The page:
The “Order” is a pretty controlled environment. It sounds like a monastery to me. I was intrigued by the term “Mandarins”, I have never heard of this term before, this is what I found regarding “Mandarins”.

Quote:
The golden age for the "Mandarin" economist was doubtlessly the post-war period. Perhaps the most critical event in the government-economist relationship was the publication of John Maynard Keynes's General Theory in 1936. The Keynesian Revolution found a theoretical role for interventionist, discretionary government policy in the economy.

http://www.newschool.edu/nssr/het/schools/mandarin.htm

The “Order” is financially dependant on the country in which Castalia is located. I don’t know if the mandarins in the above article has anything to do with GBG, but I often believe that writers such as Hesse are very deliberate and choose their words carefully.

Murrill wrote:
DLHesse also asked that we consider "Castalia." Greek mythology tells us that Athena transforms a nymph into a fountain named Castalia, and those who drink from it are said to be inspired. It may be no small stretch that the Order would house its pursuit of reflection and academic purity in "inspiration."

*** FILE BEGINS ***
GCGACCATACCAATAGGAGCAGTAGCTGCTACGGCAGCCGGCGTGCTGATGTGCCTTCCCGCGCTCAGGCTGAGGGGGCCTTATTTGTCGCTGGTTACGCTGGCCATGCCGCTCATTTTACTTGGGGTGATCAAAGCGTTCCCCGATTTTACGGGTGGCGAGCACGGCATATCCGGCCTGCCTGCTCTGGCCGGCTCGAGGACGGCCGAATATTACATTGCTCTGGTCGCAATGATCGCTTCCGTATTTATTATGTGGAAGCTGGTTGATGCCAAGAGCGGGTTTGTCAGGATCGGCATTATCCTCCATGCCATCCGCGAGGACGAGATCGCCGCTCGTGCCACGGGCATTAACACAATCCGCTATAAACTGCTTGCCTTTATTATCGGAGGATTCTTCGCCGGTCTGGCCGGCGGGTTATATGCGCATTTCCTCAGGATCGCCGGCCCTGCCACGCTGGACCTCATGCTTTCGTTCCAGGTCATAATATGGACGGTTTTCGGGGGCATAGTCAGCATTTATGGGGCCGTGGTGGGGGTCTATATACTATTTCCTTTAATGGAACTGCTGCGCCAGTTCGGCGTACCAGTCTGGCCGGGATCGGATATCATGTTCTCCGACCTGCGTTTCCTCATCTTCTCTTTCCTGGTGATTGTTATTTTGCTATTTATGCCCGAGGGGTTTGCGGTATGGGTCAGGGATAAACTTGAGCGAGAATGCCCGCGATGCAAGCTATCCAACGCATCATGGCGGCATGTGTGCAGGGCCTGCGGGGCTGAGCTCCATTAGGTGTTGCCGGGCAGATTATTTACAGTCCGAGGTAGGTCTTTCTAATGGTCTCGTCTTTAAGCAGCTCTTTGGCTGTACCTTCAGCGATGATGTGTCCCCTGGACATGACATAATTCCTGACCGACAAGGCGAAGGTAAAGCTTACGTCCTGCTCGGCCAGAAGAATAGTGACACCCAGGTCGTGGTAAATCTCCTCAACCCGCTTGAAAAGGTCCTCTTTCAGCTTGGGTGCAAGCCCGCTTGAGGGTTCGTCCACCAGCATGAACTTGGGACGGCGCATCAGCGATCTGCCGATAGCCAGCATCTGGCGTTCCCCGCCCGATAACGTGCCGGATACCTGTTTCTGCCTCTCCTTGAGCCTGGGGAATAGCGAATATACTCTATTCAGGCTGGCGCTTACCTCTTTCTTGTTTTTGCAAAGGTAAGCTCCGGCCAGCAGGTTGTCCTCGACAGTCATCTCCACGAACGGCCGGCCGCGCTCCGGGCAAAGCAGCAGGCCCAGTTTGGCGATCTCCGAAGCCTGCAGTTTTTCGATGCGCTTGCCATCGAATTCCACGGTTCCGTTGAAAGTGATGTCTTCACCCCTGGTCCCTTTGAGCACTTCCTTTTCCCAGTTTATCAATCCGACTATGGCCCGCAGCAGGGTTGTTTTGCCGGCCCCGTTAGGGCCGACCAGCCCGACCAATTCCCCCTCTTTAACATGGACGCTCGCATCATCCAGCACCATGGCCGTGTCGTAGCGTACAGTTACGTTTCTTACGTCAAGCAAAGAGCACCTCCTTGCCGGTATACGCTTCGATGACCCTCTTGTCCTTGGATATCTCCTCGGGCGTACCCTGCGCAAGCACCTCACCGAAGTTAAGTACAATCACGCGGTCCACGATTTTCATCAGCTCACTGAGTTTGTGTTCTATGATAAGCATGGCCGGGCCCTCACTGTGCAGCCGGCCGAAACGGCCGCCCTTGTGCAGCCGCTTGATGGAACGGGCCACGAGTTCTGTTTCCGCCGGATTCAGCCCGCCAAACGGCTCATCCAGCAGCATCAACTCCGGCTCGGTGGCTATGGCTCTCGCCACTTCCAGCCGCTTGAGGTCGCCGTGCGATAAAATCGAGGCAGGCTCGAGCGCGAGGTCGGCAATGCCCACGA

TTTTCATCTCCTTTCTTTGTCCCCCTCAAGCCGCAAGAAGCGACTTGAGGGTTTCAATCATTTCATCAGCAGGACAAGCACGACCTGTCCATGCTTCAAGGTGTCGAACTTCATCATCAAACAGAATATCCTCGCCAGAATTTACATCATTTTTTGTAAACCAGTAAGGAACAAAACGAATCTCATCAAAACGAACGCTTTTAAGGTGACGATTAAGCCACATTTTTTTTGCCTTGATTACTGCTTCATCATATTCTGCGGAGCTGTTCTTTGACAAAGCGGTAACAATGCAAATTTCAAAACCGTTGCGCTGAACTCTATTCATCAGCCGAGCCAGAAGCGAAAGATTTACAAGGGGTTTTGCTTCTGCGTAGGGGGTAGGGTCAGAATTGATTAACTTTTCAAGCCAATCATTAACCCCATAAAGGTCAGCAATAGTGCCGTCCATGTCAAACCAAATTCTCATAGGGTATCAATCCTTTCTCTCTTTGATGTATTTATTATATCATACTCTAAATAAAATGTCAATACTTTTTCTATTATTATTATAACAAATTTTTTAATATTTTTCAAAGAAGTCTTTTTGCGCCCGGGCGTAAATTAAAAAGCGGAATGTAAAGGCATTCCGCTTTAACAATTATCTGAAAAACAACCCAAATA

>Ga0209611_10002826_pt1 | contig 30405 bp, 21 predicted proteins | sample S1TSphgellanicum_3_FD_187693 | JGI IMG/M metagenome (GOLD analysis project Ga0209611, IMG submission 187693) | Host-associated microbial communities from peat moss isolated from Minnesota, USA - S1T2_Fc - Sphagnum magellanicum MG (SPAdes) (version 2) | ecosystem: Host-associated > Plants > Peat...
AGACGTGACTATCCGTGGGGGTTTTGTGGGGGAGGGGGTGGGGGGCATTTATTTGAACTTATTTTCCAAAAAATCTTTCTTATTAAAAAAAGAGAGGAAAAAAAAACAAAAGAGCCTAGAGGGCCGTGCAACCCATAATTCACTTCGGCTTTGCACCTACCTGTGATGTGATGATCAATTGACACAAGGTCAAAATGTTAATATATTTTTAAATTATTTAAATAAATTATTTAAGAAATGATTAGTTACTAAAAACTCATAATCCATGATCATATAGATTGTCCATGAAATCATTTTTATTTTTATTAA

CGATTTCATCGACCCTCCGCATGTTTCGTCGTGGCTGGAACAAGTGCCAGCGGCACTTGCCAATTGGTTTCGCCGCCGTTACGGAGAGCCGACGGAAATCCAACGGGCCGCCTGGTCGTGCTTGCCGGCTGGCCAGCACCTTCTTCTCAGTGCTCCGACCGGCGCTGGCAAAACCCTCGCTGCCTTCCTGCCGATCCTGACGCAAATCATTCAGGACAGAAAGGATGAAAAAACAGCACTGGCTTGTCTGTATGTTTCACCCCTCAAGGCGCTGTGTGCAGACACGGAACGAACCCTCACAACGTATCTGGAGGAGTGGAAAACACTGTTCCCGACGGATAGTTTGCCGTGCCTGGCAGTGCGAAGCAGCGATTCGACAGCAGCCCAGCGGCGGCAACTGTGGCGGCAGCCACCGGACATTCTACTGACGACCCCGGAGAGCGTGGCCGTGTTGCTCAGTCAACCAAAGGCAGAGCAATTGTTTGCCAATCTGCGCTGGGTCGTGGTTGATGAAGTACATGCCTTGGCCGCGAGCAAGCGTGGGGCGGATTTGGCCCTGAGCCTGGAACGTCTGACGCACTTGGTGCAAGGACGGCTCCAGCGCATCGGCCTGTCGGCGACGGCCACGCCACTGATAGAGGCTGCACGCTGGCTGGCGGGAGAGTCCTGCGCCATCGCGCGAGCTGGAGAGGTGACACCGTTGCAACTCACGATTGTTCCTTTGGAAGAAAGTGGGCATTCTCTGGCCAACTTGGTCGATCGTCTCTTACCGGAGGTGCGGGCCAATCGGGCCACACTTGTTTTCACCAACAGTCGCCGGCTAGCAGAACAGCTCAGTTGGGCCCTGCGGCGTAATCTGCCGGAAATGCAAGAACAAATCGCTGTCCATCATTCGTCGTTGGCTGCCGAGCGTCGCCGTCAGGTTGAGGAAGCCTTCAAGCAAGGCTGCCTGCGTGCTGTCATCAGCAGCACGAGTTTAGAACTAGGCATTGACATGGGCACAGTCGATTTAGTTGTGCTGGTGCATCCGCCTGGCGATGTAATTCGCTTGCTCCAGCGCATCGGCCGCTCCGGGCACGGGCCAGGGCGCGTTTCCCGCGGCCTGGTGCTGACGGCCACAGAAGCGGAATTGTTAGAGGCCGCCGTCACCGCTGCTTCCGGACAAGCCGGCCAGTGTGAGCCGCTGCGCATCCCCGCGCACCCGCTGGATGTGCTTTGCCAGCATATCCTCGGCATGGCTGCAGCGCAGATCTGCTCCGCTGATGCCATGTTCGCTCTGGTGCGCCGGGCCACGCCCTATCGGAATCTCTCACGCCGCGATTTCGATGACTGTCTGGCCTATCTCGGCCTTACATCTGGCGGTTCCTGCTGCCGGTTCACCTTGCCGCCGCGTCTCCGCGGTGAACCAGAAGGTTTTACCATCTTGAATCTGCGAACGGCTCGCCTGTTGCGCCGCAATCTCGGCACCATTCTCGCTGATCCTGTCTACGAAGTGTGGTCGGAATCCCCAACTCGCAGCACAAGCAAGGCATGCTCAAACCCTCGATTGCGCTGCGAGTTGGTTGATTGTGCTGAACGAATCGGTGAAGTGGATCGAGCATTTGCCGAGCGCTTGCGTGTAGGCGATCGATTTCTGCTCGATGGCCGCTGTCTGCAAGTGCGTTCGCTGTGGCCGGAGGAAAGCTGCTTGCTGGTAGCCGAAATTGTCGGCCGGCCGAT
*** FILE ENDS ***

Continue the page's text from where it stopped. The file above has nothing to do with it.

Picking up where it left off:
This is excellent, and you may be on to something. Catalia is like a fountain. The water in a fountain is recycled over and over again, but it does not produce any new water for itself. This is similar to Castalia and the Glass Bead Game players. These players take their game ideas from the past, receive “inspiration” from the past, but they never create anything new. The water in a fountain, even though it does move is stagnant, and without some type of purpose, I would think people would become stagnant too.



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Post Re: "The Glass Bead Game", Chapter 2, Waldzell
Murrill wrote:
DLHesse also asked that we consider "Castalia." Greek mythology tells us that Athena transforms a nymph into a fountain named Castalia, and those who drink from it are said to be inspired. It may be no small stretch that the Order would house its pursuit of reflection and academic purity in "inspiration."


Quote: